The White House says high-level U.S. and German security officials will meet in the coming days to discuss German media reports of U.S. surveillance activities allegedly targeting European Union officials.
News of the meeting came late Wednesday in a White House statement released just hours after President Barack Obama and German Chancellor Angela Merkel spoke by phone.
The statement said Mr. Obama assured the German leader that Washington takes seriously the concerns of the European Union. It said the two leaders also reaffirmed the importance of continued close intelligence cooperation in the fight against terrorism.
Several European leaders, including French President Francois Hollande and EU Parliament President Martin Schulz, have strongly criticized allegations that the U.S. National Security Agency bugged European Union offices and gained access to its internal computer networks.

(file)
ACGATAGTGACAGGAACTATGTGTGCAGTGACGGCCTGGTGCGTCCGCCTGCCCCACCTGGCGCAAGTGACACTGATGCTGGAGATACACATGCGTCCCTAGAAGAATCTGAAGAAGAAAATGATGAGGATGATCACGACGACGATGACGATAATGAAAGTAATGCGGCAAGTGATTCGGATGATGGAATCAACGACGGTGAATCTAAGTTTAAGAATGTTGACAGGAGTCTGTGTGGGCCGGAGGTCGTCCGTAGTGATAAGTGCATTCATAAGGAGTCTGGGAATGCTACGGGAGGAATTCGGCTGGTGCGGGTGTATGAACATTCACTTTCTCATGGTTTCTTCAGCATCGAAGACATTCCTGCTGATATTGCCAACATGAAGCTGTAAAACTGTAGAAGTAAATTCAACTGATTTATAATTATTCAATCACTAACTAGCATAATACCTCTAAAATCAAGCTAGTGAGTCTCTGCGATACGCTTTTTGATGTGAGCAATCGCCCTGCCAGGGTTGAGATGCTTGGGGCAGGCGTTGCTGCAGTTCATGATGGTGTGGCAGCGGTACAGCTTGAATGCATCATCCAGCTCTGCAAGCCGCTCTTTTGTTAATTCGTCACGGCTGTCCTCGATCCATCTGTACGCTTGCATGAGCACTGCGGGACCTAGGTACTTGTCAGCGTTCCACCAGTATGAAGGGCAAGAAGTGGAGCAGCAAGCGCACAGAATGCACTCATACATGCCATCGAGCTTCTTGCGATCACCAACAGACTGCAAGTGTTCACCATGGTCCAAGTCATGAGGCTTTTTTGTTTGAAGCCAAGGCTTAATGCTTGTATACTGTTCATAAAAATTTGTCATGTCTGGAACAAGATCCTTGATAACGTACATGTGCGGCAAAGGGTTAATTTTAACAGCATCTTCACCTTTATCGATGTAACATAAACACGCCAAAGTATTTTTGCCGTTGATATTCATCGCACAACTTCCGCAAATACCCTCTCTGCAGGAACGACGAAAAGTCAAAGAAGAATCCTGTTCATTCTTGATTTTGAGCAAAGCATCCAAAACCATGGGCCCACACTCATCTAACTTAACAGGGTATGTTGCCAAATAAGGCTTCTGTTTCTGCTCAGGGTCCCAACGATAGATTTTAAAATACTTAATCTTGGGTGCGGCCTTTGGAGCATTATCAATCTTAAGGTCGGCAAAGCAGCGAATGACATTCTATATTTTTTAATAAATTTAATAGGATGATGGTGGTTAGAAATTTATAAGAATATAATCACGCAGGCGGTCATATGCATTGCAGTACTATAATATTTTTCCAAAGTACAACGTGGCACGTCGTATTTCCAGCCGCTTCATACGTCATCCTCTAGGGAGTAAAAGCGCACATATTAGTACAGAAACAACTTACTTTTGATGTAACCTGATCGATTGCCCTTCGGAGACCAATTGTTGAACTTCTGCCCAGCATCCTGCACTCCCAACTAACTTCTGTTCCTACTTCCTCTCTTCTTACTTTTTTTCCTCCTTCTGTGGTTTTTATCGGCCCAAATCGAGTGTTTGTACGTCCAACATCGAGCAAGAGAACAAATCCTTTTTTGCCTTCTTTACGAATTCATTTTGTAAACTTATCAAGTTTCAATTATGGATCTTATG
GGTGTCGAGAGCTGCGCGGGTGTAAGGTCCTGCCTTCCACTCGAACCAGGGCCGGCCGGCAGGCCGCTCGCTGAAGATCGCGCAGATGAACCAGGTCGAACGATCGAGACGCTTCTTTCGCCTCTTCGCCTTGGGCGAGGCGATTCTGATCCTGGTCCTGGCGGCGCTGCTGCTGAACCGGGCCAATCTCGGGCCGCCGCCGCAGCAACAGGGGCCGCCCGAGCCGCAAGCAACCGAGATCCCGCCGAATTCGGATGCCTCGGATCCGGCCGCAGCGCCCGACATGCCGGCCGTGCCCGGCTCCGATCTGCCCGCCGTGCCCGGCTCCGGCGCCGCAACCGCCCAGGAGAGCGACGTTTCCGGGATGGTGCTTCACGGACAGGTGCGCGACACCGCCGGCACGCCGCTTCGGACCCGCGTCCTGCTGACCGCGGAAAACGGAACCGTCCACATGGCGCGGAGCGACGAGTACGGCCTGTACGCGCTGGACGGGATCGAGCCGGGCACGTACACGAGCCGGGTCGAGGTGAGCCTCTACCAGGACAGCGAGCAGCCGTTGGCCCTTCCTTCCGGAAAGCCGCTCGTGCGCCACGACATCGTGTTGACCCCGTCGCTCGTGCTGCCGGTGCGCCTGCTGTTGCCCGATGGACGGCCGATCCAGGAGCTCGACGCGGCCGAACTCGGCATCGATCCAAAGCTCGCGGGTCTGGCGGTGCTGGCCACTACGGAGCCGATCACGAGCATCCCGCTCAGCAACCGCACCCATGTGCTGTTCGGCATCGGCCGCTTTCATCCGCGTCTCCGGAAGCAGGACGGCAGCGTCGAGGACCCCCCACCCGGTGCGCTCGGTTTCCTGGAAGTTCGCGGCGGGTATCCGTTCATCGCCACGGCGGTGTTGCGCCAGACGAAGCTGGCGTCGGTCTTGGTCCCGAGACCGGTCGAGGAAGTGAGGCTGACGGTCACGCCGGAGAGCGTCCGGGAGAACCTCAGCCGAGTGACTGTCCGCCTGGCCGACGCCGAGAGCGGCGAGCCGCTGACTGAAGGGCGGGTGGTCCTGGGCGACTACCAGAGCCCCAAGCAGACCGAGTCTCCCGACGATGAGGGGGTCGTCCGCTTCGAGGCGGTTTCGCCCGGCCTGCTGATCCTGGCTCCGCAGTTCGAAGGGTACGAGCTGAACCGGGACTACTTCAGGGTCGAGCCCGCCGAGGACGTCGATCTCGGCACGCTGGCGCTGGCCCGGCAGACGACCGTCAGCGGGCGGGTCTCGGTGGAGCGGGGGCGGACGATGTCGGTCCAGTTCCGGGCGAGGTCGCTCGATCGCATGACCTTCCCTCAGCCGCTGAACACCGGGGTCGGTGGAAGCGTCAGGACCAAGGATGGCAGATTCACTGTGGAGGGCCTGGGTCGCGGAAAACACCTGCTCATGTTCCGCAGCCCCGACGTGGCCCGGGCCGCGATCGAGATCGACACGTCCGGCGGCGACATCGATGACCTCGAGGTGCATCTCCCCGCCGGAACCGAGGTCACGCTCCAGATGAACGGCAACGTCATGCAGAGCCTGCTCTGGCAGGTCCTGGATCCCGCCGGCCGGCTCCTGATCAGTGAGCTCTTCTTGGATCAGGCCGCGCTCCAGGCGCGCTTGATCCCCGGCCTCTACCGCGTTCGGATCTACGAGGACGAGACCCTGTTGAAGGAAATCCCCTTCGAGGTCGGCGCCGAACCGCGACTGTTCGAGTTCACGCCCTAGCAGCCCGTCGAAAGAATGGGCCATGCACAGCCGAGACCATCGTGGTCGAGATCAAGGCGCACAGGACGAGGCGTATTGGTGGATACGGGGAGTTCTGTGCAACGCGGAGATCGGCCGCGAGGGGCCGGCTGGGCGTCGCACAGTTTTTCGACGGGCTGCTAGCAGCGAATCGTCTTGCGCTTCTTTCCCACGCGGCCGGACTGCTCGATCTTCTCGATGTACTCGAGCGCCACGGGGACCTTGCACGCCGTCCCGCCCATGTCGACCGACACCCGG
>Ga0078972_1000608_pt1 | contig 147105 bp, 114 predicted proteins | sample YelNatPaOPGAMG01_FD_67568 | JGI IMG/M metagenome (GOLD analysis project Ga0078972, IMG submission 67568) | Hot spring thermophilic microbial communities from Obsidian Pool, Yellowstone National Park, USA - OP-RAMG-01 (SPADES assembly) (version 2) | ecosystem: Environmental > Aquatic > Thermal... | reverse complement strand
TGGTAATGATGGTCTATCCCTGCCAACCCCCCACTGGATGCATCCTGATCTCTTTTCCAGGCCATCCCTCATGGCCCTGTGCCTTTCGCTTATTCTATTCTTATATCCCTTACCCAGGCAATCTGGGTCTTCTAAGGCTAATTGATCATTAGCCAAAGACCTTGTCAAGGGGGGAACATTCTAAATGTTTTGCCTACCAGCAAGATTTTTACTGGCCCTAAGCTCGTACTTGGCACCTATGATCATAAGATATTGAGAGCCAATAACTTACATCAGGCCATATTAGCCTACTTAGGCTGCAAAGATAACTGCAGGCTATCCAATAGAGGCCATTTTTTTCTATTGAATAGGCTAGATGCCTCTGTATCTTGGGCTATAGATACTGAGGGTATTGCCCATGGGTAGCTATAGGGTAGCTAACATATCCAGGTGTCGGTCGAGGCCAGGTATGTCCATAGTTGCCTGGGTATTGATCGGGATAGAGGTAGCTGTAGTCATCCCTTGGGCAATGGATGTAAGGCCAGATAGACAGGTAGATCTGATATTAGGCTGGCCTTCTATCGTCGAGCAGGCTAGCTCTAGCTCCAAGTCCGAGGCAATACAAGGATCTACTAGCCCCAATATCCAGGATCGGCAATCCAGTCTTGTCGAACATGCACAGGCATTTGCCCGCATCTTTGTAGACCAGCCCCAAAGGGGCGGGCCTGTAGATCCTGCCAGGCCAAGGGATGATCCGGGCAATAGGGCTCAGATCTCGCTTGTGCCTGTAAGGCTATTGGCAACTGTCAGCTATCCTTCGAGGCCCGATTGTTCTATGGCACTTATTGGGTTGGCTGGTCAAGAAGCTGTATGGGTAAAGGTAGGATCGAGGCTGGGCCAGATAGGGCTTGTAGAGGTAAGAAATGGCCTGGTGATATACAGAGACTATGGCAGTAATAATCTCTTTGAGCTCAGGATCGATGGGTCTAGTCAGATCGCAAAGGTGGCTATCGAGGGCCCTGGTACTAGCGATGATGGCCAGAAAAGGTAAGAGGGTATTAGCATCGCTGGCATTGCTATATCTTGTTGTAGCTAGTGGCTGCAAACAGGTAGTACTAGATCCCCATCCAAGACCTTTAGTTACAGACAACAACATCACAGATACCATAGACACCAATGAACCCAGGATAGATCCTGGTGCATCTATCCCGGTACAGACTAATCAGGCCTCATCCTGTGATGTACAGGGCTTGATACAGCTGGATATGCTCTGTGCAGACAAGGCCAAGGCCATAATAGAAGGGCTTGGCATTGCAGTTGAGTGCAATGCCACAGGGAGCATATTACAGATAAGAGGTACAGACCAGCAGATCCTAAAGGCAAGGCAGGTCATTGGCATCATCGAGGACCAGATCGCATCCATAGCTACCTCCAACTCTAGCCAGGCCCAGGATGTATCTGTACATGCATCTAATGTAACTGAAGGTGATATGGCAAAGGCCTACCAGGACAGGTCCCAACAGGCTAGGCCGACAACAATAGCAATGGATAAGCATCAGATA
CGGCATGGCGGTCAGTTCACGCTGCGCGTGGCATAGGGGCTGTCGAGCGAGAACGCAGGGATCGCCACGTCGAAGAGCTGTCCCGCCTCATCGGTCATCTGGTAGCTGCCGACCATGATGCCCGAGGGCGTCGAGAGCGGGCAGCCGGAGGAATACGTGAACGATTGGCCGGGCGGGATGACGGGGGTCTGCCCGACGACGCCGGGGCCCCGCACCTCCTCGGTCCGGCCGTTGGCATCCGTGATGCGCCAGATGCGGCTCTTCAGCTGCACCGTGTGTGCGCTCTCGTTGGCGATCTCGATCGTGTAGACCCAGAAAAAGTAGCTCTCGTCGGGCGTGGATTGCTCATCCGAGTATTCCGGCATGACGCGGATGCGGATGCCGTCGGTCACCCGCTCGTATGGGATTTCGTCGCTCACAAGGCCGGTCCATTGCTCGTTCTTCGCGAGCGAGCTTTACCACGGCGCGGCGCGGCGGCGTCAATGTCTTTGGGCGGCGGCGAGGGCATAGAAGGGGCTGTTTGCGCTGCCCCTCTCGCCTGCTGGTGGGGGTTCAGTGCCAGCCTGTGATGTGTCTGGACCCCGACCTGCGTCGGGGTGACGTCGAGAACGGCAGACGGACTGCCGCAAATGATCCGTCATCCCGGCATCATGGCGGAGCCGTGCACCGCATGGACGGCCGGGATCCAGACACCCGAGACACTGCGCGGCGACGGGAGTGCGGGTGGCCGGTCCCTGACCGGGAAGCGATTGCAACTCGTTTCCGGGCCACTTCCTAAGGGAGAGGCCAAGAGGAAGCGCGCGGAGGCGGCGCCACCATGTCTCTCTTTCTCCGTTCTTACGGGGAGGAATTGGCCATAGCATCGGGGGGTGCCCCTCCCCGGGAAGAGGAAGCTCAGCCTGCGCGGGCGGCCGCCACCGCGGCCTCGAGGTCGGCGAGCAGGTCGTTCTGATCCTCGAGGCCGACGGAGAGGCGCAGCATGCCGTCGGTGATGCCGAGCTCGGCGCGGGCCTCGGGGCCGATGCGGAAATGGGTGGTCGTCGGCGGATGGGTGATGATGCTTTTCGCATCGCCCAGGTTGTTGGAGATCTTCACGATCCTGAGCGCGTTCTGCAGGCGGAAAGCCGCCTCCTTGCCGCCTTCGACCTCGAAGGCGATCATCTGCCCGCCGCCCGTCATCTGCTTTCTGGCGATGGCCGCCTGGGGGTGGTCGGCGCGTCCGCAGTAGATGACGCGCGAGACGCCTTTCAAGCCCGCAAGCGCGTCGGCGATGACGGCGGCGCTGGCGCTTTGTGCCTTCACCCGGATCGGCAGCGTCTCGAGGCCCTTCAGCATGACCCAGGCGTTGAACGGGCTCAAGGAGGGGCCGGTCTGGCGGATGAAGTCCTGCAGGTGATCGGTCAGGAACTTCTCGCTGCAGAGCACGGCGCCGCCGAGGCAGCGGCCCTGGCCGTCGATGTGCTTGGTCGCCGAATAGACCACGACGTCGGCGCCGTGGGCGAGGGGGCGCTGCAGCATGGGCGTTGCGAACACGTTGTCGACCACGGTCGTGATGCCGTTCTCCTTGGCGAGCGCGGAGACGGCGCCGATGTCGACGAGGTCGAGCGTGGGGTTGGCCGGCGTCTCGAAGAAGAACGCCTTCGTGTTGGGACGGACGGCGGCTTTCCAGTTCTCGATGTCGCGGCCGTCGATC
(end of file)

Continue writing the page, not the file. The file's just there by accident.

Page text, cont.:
The allegations, first published last week in Germany's Der Spiegel magazine, said the NSA placed listening devices in EU offices in Washington, Brussels and United Nations offices in New York. It also said the agency infiltrated EU computers to monitor telephone conversations, emails and other documents.
The magazine linked its information to secret U.S. documents leaked by accused spy Edward Snowden, the former NSA contractor who fled the United States last month before giving classified surveillance material to foreign media. Snowden is reported stranded in an airport transit area in Moscow, as he continues to request political asylum in a host of countries.
European Union leaders agreed Wednesday that free trade talks with the United States should be held in tandem with discussions about U.S. surveillance. EU justice chief Viviane Reding said she is seeking additional information on the alleged spying. She said that for the EU - U.S. trade agreements to succeed there needs to be mutual trust.